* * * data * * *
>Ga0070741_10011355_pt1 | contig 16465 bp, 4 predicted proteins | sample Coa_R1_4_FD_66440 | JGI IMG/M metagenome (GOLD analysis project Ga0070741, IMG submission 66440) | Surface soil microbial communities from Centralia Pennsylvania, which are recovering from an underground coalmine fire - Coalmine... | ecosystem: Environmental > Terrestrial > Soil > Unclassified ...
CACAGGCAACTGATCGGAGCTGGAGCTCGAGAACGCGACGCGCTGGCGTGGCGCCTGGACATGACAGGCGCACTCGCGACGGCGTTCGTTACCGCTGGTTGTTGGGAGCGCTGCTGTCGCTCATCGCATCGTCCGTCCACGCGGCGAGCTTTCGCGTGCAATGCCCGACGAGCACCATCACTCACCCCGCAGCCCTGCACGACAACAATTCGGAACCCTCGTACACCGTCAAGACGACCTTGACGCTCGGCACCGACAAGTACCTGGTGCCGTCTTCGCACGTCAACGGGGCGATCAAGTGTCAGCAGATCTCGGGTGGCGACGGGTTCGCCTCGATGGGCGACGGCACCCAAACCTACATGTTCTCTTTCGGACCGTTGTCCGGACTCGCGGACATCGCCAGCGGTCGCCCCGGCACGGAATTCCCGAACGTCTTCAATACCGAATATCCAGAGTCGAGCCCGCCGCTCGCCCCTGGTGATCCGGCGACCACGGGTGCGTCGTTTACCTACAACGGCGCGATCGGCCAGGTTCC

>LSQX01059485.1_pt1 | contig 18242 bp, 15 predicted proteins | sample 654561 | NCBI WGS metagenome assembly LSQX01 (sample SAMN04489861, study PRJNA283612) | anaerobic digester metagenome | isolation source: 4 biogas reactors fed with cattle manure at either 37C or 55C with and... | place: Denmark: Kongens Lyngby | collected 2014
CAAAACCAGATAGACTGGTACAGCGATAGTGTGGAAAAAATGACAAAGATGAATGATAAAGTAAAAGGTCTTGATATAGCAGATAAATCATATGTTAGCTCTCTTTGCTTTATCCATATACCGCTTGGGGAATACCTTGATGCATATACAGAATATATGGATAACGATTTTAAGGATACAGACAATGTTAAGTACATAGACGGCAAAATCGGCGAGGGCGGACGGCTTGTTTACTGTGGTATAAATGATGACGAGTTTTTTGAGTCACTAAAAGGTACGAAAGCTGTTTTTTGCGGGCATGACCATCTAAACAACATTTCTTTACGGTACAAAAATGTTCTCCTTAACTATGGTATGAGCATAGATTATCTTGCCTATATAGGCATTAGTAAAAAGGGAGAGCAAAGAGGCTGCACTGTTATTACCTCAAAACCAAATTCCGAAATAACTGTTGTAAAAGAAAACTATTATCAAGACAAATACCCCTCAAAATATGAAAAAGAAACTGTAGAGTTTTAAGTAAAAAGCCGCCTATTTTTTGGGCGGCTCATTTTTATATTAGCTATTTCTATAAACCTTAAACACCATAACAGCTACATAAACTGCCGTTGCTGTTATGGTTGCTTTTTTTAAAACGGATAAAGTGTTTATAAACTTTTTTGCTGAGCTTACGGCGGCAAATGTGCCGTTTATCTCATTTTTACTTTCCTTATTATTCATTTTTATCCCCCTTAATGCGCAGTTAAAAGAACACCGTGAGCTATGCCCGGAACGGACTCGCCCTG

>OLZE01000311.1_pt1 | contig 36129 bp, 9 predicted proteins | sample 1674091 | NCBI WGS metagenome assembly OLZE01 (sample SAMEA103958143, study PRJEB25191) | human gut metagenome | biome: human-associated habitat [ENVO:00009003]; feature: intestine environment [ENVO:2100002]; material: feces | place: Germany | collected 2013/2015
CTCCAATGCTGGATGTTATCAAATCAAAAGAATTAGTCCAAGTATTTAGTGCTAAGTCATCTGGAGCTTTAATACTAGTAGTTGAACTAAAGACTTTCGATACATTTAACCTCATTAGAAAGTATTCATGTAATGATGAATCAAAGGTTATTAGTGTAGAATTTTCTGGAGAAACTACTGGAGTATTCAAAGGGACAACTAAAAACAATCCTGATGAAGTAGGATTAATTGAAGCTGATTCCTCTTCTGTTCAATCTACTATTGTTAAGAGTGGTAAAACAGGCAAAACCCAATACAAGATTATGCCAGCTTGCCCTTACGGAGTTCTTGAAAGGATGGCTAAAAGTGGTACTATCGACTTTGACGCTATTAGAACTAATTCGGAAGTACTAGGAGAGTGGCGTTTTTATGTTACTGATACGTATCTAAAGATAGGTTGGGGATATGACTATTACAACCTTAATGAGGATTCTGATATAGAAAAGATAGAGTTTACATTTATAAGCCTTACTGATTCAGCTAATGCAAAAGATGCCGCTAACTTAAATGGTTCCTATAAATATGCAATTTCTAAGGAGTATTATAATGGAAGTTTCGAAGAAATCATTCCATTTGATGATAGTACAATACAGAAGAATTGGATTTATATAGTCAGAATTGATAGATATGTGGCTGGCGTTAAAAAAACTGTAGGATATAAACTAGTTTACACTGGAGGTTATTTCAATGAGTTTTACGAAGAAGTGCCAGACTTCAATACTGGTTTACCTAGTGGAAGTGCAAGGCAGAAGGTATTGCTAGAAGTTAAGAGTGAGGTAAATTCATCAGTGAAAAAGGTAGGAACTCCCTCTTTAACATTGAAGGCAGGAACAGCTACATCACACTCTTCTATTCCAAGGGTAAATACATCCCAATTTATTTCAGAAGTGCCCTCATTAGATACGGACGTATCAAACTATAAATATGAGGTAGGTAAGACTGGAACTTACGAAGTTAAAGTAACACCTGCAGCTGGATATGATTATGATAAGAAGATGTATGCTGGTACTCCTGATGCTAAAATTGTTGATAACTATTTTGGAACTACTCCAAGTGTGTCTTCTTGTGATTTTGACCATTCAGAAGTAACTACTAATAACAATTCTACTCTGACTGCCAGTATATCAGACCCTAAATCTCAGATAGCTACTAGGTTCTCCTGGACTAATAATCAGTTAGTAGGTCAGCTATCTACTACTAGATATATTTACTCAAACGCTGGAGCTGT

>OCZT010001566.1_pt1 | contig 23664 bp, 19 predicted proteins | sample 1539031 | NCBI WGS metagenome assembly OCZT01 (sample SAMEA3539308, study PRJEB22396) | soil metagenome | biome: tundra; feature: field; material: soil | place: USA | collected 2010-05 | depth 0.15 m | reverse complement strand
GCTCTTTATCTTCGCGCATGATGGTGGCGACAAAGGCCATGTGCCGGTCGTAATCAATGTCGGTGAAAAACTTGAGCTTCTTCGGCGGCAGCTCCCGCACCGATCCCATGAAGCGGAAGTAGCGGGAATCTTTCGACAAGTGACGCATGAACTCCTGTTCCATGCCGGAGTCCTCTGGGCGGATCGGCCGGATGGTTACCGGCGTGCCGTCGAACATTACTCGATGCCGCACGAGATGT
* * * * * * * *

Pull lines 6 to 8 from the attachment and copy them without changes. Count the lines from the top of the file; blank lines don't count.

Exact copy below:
CTCCAATGCTGGATGTTATCAAATCAAAAGAATTAGTCCAAGTATTTAGTGCTAAGTCATCTGGAGCTTTAATACTAGTAGTTGAACTAAAGACTTTCGATACATTTAACCTCATTAGAAAGTATTCATGTAATGATGAATCAAAGGTTATTAGTGTAGAATTTTCTGGAGAAACTACTGGAGTATTCAAAGGGACAACTAAAAACAATCCTGATGAAGTAGGATTAATTGAAGCTGATTCCTCTTCTGTTCAATCTACTATTGTTAAGAGTGGTAAAACAGGCAAAACCCAATACAAGATTATGCCAGCTTGCCCTTACGGAGTTCTTGAAAGGATGGCTAAAAGTGGTACTATCGACTTTGACGCTATTAGAACTAATTCGGAAGTACTAGGAGAGTGGCGTTTTTATGTTACTGATACGTATCTAAAGATAGGTTGGGGATATGACTATTACAACCTTAATGAGGATTCTGATATAGAAAAGATAGAGTTTACATTTATAAGCCTTACTGATTCAGCTAATGCAAAAGATGCCGCTAACTTAAATGGTTCCTATAAATATGCAATTTCTAAGGAGTATTATAATGGAAGTTTCGAAGAAATCATTCCATTTGATGATAGTACAATACAGAAGAATTGGATTTATATAGTCAGAATTGATAGATATGTGGCTGGCGTTAAAAAAACTGTAGGATATAAACTAGTTTACACTGGAGGTTATTTCAATGAGTTTTACGAAGAAGTGCCAGACTTCAATACTGGTTTACCTAGTGGAAGTGCAAGGCAGAAGGTATTGCTAGAAGTTAAGAGTGAGGTAAATTCATCAGTGAAAAAGGTAGGAACTCCCTCTTTAACATTGAAGGCAGGAACAGCTACATCACACTCTTCTATTCCAAGGGTAAATACATCCCAATTTATTTCAGAAGTGCCCTCATTAGATACGGACGTATCAAACTATAAATATGAGGTAGGTAAGACTGGAACTTACGAAGTTAAAGTAACACCTGCAGCTGGATATGATTATGATAAGAAGATGTATGCTGGTACTCCTGATGCTAAAATTGTTGATAACTATTTTGGAACTACTCCAAGTGTGTCTTCTTGTGATTTTGACCATTCAGAAGTAACTACTAATAACAATTCTACTCTGACTGCCAGTATATCAGACCCTAAATCTCAGATAGCTACTAGGTTCTCCTGGACTAATAATCAGTTAGTAGGTCAGCTATCTACTACTAGATATATTTACTCAAACGCTGGAGCTGT

>OCZT010001566.1_pt1 | contig 23664 bp, 19 predicted proteins | sample 1539031 | NCBI WGS metagenome assembly OCZT01 (sample SAMEA3539308, study PRJEB22396) | soil metagenome | biome: tundra; feature: field; material: soil | place: USA | collected 2010-05 | depth 0.15 m | reverse complement strand
GCTCTTTATCTTCGCGCATGATGGTGGCGACAAAGGCCATGTGCCGGTCGTAATCAATGTCGGTGAAAAACTTGAGCTTCTTCGGCGGCAGCTCCCGCACCGATCCCATGAAGCGGAAGTAGCGGGAATCTTTCGACAAGTGACGCATGAACTCCTGTTCCATGCCGGAGTCCTCTGGGCGGATCGGCCGGATGGTTACCGGCGTGCCGTCGAACATTACTCGATGCCGCACGAGATGT